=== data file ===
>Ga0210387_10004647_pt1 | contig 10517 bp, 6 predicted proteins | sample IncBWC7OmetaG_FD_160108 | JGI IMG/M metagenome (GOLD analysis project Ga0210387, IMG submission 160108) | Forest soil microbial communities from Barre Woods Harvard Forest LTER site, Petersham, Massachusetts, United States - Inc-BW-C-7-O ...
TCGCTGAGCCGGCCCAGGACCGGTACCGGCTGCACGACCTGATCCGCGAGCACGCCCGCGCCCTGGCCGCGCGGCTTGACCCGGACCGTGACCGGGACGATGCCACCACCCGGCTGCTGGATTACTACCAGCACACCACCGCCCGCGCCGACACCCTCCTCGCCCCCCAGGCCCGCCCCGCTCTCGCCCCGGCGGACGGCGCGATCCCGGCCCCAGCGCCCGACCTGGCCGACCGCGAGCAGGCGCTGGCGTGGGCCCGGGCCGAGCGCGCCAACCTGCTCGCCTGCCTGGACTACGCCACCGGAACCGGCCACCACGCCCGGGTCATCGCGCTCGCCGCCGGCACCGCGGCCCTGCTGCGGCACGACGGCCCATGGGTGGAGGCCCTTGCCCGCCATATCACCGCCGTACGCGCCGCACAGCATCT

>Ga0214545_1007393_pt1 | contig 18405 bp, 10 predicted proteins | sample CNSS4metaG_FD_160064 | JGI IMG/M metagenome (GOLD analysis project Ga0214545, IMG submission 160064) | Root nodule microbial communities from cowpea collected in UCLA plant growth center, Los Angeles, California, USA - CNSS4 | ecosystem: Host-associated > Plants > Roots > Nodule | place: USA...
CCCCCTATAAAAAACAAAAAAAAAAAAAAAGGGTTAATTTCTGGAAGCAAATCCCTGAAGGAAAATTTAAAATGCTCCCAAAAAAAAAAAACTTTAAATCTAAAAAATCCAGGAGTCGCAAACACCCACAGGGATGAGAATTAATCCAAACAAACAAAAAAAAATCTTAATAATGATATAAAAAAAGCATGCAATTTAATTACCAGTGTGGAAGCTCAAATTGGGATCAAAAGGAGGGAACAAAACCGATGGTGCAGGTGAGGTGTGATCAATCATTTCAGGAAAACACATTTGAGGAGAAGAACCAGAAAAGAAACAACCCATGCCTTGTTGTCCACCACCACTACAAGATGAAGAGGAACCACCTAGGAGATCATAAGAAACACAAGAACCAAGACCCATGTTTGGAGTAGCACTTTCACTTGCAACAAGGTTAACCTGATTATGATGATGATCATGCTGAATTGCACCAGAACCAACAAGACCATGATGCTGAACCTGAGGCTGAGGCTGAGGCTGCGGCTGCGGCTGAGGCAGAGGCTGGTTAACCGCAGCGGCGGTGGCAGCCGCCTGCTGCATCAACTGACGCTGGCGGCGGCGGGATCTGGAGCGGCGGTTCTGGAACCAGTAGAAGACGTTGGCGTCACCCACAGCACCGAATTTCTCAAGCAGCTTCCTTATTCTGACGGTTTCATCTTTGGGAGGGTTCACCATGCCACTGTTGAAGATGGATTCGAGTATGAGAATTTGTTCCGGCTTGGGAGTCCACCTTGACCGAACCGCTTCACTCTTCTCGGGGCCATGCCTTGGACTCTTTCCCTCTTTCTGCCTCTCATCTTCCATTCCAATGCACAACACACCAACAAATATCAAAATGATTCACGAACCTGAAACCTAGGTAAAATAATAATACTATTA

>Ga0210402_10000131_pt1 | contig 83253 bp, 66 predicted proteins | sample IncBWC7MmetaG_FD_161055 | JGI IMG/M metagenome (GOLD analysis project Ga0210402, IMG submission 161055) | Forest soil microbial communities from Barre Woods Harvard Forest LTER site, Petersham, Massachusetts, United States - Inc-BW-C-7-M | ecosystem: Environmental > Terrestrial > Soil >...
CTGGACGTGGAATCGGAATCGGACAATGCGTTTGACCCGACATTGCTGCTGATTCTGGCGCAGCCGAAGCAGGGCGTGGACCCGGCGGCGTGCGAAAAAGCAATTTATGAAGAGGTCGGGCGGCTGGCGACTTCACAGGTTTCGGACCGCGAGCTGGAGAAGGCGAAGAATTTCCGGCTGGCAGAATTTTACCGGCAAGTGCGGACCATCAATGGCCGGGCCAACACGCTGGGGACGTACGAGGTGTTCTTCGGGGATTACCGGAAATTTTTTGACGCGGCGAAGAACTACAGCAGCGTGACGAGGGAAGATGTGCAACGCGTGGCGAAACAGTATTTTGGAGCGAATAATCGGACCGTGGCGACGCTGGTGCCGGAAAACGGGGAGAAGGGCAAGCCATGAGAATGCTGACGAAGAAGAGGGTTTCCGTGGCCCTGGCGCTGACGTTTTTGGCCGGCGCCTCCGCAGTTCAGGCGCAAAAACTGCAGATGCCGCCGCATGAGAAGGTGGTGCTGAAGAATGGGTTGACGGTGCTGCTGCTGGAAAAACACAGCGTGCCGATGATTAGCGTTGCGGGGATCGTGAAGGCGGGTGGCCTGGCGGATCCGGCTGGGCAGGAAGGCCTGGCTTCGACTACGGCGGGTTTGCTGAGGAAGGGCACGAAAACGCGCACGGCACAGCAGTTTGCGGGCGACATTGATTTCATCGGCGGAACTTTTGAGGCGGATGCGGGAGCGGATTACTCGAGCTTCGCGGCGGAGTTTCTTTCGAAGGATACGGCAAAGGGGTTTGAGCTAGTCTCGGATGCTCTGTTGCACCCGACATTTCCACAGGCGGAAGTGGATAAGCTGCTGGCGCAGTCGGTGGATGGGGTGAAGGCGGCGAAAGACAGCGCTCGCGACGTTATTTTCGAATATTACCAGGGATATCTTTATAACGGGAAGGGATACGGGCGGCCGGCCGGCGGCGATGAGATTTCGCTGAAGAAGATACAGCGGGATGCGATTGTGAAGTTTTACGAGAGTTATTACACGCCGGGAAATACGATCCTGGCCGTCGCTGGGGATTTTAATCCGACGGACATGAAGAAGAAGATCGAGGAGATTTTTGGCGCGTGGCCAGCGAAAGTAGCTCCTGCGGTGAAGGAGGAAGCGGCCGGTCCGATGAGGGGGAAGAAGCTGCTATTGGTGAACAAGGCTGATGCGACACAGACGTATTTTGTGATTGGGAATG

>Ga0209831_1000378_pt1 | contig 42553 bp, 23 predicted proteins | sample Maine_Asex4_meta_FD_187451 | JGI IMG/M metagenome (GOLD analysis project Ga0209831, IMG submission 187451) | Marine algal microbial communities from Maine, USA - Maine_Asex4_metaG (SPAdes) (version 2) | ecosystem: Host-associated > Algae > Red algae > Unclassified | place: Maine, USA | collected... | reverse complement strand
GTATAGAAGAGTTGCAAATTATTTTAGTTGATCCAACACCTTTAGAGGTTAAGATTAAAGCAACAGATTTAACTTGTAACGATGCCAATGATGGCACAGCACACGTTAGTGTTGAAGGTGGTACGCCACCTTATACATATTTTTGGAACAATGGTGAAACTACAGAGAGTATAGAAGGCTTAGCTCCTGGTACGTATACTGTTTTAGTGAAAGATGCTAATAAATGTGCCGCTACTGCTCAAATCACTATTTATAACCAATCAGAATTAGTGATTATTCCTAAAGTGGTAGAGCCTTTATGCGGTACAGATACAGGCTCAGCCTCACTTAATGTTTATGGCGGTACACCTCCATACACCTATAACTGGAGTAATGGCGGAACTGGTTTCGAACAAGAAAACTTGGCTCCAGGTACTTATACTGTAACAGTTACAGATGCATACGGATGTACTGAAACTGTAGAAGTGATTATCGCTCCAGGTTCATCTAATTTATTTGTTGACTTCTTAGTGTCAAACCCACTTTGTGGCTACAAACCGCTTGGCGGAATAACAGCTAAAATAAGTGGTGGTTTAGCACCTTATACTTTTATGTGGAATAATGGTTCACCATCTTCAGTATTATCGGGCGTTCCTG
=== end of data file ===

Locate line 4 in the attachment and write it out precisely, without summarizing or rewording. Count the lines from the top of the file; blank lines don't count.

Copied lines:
CCCCCTATAAAAAACAAAAAAAAAAAAAAAGGGTTAATTTCTGGAAGCAAATCCCTGAAGGAAAATTTAAAATGCTCCCAAAAAAAAAAAACTTTAAATCTAAAAAATCCAGGAGTCGCAAACACCCACAGGGATGAGAATTAATCCAAACAAACAAAAAAAAATCTTAATAATGATATAAAAAAAGCATGCAATTTAATTACCAGTGTGGAAGCTCAAATTGGGATCAAAAGGAGGGAACAAAACCGATGGTGCAGGTGAGGTGTGATCAATCATTTCAGGAAAACACATTTGAGGAGAAGAACCAGAAAAGAAACAACCCATGCCTTGTTGTCCACCACCACTACAAGATGAAGAGGAACCACCTAGGAGATCATAAGAAACACAAGAACCAAGACCCATGTTTGGAGTAGCACTTTCACTTGCAACAAGGTTAACCTGATTATGATGATGATCATGCTGAATTGCACCAGAACCAACAAGACCATGATGCTGAACCTGAGGCTGAGGCTGAGGCTGCGGCTGCGGCTGAGGCAGAGGCTGGTTAACCGCAGCGGCGGTGGCAGCCGCCTGCTGCATCAACTGACGCTGGCGGCGGCGGGATCTGGAGCGGCGGTTCTGGAACCAGTAGAAGACGTTGGCGTCACCCACAGCACCGAATTTCTCAAGCAGCTTCCTTATTCTGACGGTTTCATCTTTGGGAGGGTTCACCATGCCACTGTTGAAGATGGATTCGAGTATGAGAATTTGTTCCGGCTTGGGAGTCCACCTTGACCGAACCGCTTCACTCTTCTCGGGGCCATGCCTTGGACTCTTTCCCTCTTTCTGCCTCTCATCTTCCATTCCAATGCACAACACACCAACAAATATCAAAATGATTCACGAACCTGAAACCTAGGTAAAATAATAATACTATTA